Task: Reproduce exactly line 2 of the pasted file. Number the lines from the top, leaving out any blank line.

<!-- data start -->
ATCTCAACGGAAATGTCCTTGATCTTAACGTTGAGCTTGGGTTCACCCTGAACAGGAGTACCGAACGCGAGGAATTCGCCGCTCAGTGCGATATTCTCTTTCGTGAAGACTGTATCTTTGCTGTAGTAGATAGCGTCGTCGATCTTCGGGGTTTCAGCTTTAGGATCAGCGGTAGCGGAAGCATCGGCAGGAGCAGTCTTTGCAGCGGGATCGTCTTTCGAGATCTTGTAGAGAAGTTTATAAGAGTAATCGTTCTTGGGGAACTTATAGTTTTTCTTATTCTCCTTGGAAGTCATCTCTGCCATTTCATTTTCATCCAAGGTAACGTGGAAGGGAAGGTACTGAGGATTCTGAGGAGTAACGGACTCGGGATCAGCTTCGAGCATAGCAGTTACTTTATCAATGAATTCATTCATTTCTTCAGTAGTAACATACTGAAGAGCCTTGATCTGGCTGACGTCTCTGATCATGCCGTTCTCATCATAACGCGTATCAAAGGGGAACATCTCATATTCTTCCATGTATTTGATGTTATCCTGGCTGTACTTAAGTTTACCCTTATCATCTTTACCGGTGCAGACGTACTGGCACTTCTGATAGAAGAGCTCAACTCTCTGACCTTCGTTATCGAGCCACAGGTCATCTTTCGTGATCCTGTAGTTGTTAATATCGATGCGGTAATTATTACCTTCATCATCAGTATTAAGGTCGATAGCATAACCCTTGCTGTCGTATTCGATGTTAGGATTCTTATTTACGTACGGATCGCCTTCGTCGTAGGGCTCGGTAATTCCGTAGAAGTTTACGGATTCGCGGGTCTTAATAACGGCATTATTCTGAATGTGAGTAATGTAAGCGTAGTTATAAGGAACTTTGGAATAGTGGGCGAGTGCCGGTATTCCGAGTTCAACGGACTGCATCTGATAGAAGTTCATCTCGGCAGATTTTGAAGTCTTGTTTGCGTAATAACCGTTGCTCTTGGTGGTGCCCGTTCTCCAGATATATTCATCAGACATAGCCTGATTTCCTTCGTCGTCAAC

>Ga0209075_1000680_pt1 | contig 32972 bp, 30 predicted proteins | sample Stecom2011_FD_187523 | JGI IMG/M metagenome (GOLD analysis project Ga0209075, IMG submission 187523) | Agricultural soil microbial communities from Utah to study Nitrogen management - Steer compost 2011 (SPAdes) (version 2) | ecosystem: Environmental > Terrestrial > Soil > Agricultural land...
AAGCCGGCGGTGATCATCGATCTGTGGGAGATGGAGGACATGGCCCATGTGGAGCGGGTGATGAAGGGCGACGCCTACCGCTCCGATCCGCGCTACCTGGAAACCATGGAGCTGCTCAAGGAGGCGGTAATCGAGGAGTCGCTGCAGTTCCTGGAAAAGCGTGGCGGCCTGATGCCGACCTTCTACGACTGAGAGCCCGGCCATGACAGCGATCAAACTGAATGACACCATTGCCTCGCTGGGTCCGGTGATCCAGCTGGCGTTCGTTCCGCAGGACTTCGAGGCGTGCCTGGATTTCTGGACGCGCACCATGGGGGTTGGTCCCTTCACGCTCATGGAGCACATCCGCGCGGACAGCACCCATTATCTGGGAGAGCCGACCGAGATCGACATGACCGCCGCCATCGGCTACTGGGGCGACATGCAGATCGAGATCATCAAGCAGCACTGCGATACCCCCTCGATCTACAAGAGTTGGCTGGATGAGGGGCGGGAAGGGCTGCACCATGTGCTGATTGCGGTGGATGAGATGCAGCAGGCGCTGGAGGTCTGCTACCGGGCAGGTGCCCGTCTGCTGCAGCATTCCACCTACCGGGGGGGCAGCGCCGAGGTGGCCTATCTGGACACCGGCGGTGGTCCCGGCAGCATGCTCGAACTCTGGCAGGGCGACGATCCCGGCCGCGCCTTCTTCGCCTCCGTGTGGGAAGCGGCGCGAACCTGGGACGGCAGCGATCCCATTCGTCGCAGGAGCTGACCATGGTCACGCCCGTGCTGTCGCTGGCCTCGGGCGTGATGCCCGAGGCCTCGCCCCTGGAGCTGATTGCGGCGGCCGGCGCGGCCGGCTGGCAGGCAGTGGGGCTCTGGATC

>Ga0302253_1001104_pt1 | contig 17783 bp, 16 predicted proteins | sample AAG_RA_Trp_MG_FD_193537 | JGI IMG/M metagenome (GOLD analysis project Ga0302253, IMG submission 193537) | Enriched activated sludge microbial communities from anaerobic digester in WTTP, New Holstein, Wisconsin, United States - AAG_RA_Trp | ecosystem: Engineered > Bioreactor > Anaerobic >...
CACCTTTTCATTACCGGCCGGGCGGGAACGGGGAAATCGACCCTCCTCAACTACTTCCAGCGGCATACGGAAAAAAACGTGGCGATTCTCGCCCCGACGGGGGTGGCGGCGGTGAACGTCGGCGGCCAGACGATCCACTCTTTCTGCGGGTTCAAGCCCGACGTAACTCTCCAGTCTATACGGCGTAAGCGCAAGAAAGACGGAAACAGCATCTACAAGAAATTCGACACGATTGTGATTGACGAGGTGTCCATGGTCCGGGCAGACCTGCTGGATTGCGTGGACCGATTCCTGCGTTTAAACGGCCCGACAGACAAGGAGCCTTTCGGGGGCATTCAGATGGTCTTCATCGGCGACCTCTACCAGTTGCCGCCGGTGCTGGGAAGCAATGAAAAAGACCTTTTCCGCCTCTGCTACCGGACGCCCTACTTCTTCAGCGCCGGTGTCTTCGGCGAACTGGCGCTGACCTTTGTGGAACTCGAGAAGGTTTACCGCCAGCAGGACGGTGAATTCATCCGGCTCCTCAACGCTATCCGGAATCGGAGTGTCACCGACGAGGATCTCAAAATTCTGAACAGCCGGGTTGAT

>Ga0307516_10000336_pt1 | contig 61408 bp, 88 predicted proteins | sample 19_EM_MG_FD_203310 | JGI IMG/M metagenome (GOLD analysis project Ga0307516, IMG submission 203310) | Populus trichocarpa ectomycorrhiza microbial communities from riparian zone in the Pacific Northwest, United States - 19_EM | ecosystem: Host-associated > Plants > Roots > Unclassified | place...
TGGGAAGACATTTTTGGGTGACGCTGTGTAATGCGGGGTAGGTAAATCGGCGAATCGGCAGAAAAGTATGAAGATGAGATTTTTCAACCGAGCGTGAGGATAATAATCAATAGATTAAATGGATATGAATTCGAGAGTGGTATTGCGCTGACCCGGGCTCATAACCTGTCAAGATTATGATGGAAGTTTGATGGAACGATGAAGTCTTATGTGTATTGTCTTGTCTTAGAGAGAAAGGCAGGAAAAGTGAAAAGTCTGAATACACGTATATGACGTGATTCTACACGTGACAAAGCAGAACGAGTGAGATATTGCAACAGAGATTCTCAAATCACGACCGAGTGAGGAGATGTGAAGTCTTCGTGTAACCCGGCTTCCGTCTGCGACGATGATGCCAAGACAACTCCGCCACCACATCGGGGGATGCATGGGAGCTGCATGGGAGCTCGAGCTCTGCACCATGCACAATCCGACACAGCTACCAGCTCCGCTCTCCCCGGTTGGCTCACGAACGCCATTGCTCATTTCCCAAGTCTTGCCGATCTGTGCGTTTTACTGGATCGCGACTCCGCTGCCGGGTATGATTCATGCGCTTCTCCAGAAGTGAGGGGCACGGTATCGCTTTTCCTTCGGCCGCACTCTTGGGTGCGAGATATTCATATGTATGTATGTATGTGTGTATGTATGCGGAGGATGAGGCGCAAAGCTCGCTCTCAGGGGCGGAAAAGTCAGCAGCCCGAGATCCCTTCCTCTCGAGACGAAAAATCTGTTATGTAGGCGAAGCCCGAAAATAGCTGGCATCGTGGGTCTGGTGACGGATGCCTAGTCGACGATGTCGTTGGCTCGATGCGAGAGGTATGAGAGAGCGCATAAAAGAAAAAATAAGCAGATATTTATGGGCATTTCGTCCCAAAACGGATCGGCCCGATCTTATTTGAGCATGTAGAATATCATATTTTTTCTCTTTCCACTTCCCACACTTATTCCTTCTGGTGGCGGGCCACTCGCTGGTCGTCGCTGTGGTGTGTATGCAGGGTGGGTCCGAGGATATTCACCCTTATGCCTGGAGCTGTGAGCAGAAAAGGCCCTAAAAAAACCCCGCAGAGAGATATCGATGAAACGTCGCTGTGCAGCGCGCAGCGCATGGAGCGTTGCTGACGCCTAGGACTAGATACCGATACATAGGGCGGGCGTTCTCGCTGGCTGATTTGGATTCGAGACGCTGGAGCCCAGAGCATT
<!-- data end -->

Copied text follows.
>Ga0209075_1000680_pt1 | contig 32972 bp, 30 predicted proteins | sample Stecom2011_FD_187523 | JGI IMG/M metagenome (GOLD analysis project Ga0209075, IMG submission 187523) | Agricultural soil microbial communities from Utah to study Nitrogen management - Steer compost 2011 (SPAdes) (version 2) | ecosystem: Environmental > Terrestrial > Soil > Agricultural land...